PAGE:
In lieu of an abstract, here is a brief excerpt of the content:

An Enigmatic Development David Anshen The Castle in the Forest Norman Mailer Random House 496 pages; cloth, $27.95; paper, $16.95 When I heard that a new Norman Mailer novel was on the way, I was thrilled. A good read seemed assured, and I hoped that Mailer would finally write the brilliant novel that would settle, once and for all, his place in literary history. Despite major accomplishments such as The Executioner's Song (1979), Why are We in Vietnam? (1967), and An American Dream (1965), among others, there has never been the truly great novel anticipated by many critics and promised by Mailer since the early days of his writing career. Instead, Mailer's literary output has included profound and perceptive essays, uneven novels sprinkled with brilliance, journalistic writings of various kinds, and some highly entertaining biographies. Indeed, Mailer has done just about all types of writing, usually very well, affording the reader great pleasure. But Mailer's favorite type of writing, the novel, remains elusive in his body of work, and none of his novels since The Naked and the Dead (1948) have succeeded on the level fhat Mailer openly craves. He has been quite frank throughout the years about his sense of frustration thatnone ofhis novels have been unqualified masterpieces . This is not a case, however, ofselfish desire for self-aggrandizement. It is to Mailer's credit that his sense of dissatisfaction is linked to the high value he places on the importance of novel writing. Who else believes in the potential political and aesthetic power ofnovels enough to brag publicly that his novels will create a "revolution in the consciousness of our time" or be revealed as a failure? Also to Mailer's credit, he has always been open to the possibility that another writer would serve up such a novel. The central issue is Mailer's faith, virtually unique in contemporary society, that novels can be this important. We all are supposed to acceptmat writing is insignificant; nobody reads anymore, and in our TV/Internet culture, the masses have been successfully dumbed-down. Mailer has been the most outspoken and even outrageous opponent of such complacency. Therefore, it is with a sense ofreal disappointment and more than a bit of surprise mat I conclude that his new novel, The Castle in the Forest, is almost completely a failure. The novel has a provocative premise. It offers a devil's eye view—the narrator is a minor demon—of Adolf Hitler's formative years and environment. The writer who has shown such insight into historical figures such as John F. Kennedy, Gary Gilmore, Marilyn Monroe, Muhammad Ali, and Lee Harvey Oswald, decides to take on the worst historical monster of all time: Adolf Hitler. Mailer dares to imaginatively reconstruct Hitler's background and family life in order to explainhis personality. This canonly be applauded, in my view, despite the frequent objection that figures such as Hitler should not be understood, because, we are told, to understand their evil is to minimize it. A related objection derives from the claim that art should avoid depicting horrors beyondrepresentation, as exemplified by Theodor W Adorno's well-known statement that art after Auschwitz is obscene. Despite these objections, we are left with the nagging fear that more must be done to understand fascism or its horrors may return. Perhaps never before in American history has there been such a sense that imperial adventures combined with uncertain economics and increasing erosion ofcivil liberties are leading to greaterpolitical authoritarianism. The final results of these unpleasant political developments in American society and culture remain unclear, but they further the impetus for careful consideration of recent political tragedies. We still need more information about Hitler, his personality, and the social fabric which allowed his rise to power, if we are going to truly bury fascism. Mailer seems as likely as any creative writer to further our grasp on Hitler through a persuasive imaginative reconstruction. The Castle in the Forest is almost completely afailure. The novel is definitely not without merit. It would be inconceivable that Mailer could write more than 400 pages on anything without their being some...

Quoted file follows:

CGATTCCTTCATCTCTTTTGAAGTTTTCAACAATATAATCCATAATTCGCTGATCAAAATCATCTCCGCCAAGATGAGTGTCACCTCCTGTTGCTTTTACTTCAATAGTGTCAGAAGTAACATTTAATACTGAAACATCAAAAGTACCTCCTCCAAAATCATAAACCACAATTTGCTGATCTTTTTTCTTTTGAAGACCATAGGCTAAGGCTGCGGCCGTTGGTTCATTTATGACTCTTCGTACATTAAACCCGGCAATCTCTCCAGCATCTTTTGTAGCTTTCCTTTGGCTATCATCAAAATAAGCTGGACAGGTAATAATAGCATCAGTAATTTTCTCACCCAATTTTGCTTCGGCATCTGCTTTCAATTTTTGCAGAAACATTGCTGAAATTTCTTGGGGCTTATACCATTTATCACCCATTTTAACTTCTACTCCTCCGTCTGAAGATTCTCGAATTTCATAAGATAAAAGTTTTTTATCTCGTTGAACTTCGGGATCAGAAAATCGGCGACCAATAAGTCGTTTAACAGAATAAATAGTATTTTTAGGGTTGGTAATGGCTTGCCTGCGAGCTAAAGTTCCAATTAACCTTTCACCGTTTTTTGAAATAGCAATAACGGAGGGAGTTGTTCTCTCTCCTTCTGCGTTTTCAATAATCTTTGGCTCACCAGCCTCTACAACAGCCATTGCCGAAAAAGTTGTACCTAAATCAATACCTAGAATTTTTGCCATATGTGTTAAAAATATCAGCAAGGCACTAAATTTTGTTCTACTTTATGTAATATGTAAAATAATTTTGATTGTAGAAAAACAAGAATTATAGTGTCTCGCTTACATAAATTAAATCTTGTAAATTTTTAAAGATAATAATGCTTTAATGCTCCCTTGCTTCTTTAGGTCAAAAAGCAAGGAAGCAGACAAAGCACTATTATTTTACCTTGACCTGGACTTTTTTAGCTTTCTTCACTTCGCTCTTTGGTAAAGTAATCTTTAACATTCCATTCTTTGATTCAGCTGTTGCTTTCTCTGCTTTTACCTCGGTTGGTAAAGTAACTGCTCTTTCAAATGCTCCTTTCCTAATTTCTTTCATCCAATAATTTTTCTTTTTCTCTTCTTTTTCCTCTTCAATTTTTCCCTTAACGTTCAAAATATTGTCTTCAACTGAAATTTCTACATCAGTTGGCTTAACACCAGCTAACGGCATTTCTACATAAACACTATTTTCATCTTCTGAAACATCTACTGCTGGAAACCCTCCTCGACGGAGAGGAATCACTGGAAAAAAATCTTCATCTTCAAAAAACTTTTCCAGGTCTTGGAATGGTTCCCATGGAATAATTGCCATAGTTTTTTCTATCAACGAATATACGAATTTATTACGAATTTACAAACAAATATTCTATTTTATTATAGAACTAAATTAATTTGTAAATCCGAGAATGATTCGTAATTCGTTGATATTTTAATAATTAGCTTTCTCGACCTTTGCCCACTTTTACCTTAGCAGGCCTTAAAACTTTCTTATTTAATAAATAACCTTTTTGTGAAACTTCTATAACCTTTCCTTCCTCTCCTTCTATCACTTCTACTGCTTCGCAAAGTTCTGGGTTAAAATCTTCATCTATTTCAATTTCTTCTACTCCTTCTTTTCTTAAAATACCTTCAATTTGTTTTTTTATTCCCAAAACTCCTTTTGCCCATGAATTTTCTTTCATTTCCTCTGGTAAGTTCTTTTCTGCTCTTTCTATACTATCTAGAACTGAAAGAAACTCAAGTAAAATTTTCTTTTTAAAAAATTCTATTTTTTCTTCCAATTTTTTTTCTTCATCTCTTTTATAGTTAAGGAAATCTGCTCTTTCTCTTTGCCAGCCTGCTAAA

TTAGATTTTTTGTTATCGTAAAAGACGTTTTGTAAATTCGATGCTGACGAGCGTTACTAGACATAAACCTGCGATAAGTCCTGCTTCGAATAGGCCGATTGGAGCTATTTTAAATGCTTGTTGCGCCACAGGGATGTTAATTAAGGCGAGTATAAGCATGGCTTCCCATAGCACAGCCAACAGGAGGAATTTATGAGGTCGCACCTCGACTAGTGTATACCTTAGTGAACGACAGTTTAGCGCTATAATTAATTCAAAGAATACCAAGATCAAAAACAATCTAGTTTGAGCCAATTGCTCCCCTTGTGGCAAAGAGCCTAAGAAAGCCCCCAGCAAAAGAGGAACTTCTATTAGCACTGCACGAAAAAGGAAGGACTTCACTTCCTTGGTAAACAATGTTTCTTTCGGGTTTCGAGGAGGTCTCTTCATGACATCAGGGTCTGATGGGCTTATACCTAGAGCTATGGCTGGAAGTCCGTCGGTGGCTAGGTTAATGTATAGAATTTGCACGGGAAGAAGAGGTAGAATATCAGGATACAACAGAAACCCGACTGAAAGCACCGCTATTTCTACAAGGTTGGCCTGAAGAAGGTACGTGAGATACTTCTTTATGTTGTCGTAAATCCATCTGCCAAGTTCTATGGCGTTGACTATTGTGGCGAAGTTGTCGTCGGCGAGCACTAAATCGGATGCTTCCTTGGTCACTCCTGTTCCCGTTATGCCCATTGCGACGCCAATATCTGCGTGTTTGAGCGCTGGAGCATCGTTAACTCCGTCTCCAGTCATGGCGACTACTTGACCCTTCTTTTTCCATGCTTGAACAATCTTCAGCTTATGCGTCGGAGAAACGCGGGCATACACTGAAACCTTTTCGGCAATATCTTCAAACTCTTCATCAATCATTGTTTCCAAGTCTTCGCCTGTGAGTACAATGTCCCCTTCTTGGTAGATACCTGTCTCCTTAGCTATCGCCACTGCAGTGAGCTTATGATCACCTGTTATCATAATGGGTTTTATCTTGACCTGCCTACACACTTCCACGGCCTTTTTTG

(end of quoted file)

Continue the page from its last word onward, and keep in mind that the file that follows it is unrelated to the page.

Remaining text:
Additional Information

Print ISSN
p. 18
Launched on MUSE
Open Access
Back To Top

This website uses cookies to ensure you get the best experience on our website. Without cookies your experience may not be seamless.